“Listen, COIN is over,” spokesperson Col. Steve Warren said. “There’s really no possibility that terrorists will some day take over large swaths of areas of the Middle East and quickly change their tactics against a conventional foe they are fighting.”
“We need to pivot to the Pacific already,” he added, echoing a catch-phrase among top generals that’s been repeated since the end of the Korean War.
Warren said all references to the US military’s counterinsurgency manual, Field Manual 3-24, would be purged from the Army’s doctrine library and replaced with references to major combat operations.
“We threw away counterinsurgency in the 1970s, but that wound up being a mistake,” he said. “This time, though, we’re really sure we can finally toss the manual. For realsies, guys.”
The point was echoed by Col. David Lesperance, the commander of the Operations Group of the National Training Center at Fort Irwin, California.
“We don’t know where or when our next war might be, but we can be pretty sure it won’t be in Iraq or Afghanistan, because, well, despite tens of thousands of troops fighting in those countries, those don’t technically count as wars.”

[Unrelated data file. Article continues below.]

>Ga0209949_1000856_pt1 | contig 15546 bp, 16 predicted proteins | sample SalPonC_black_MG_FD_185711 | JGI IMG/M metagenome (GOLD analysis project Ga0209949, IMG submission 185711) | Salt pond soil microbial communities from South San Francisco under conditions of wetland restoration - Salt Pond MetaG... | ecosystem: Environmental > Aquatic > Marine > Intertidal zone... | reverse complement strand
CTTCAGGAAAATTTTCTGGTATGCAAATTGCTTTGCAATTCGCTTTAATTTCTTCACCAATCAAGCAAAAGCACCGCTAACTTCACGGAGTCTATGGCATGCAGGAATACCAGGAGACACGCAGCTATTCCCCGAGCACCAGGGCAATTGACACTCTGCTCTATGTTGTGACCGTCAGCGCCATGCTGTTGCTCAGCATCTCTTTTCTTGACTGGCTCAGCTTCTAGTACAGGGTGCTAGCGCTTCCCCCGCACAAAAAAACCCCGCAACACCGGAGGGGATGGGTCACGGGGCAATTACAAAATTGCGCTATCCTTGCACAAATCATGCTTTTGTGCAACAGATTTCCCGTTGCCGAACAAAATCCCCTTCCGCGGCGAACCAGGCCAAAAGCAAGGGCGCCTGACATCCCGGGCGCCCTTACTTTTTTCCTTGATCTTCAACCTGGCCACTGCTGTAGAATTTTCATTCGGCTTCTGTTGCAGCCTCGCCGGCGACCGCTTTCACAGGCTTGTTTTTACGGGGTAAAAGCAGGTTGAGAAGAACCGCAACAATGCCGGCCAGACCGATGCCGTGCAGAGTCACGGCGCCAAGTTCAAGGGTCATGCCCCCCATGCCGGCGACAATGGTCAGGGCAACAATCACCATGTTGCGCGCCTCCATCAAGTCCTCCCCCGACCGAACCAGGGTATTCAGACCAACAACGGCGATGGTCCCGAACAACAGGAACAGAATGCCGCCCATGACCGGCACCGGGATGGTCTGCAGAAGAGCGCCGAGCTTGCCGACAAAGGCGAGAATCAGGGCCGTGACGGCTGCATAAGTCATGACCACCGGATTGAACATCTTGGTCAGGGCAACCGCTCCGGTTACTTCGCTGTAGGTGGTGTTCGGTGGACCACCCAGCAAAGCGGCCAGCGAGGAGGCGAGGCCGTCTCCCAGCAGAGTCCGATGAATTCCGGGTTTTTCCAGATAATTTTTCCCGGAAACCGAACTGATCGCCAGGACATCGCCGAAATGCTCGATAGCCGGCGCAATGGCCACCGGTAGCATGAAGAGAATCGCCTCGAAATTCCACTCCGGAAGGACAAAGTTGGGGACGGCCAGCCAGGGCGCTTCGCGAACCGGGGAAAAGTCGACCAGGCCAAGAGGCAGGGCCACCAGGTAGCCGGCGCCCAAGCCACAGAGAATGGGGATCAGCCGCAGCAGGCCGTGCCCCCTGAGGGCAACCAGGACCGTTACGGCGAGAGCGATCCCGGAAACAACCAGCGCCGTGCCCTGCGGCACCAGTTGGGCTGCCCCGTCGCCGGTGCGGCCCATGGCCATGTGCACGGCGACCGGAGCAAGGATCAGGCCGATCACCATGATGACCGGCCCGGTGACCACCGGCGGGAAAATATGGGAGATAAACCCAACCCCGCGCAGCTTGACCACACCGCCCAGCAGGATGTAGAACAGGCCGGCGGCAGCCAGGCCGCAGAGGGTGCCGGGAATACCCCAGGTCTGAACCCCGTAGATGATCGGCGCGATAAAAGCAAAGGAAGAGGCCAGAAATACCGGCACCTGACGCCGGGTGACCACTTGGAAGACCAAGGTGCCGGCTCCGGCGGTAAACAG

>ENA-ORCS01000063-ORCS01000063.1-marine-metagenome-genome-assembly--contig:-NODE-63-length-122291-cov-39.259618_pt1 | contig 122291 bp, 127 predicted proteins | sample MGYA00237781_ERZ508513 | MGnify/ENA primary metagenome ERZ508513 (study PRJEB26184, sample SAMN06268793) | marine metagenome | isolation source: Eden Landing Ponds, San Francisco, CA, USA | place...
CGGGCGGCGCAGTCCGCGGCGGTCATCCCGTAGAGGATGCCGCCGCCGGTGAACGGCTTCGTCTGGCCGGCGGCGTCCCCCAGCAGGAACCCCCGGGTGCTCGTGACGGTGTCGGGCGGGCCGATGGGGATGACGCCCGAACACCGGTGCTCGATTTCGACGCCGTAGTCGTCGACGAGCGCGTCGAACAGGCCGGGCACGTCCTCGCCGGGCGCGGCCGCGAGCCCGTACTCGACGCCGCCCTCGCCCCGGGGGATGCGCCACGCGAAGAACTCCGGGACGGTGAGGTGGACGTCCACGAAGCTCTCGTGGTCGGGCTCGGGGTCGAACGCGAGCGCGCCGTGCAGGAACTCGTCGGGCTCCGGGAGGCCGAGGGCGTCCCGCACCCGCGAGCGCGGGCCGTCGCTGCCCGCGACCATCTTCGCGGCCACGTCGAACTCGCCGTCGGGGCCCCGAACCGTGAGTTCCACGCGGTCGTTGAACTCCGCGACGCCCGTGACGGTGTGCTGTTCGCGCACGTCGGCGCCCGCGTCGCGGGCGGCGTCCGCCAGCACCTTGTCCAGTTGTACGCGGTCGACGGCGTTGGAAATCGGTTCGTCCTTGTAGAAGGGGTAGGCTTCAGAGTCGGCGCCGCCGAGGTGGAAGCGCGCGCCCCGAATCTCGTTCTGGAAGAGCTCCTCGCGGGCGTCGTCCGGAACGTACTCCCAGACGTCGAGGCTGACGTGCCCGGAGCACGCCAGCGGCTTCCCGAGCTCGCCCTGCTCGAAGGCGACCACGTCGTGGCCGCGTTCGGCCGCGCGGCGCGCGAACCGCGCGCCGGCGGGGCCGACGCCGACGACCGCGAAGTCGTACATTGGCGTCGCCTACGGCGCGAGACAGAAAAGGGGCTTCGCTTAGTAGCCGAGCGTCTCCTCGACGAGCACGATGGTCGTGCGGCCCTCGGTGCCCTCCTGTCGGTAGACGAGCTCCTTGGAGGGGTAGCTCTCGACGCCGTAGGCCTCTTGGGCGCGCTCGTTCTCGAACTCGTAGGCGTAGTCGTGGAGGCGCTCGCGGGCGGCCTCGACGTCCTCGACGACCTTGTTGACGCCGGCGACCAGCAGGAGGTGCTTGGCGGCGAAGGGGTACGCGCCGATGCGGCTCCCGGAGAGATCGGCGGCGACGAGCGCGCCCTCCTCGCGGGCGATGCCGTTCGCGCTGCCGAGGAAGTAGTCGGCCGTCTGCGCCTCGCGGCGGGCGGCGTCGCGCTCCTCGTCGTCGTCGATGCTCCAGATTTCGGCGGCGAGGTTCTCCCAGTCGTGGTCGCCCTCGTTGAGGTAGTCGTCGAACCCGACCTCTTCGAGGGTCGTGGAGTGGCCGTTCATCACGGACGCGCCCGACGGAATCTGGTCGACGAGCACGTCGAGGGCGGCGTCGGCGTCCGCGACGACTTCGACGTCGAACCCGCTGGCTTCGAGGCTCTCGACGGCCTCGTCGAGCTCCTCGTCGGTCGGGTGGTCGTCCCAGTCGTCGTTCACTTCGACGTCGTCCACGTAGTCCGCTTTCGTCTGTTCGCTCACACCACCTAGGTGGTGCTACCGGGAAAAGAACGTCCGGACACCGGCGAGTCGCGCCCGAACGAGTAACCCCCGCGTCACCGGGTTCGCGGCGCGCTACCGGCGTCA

Lesperance pointed to the “hybrid” threat in Iraq and Syria to make his point.
“What we see in Iraq and Syria is a purely conventional threat, one which we’re pretty sure will never, ever, devolve into a messy insurgency after we clear Mosul. Nope, not gonna happen.”
Top military leaders have the stressed the importance of training for high-intensity conflict, as opposed to counterinsurgency.
“Most soldiers came into the Army after 9/11, so they have no idea what it’s like to fight a real war, like OIF 1,” Perkins said, referring to the initial invasion of Iraq in 2003. “Wearing MOPP gear in a fruitless search for Weapons of Mass Destruction, or calling ‘ENDEX’ five days into an eight-year war…”
“Fucking kids these days, what do they know?”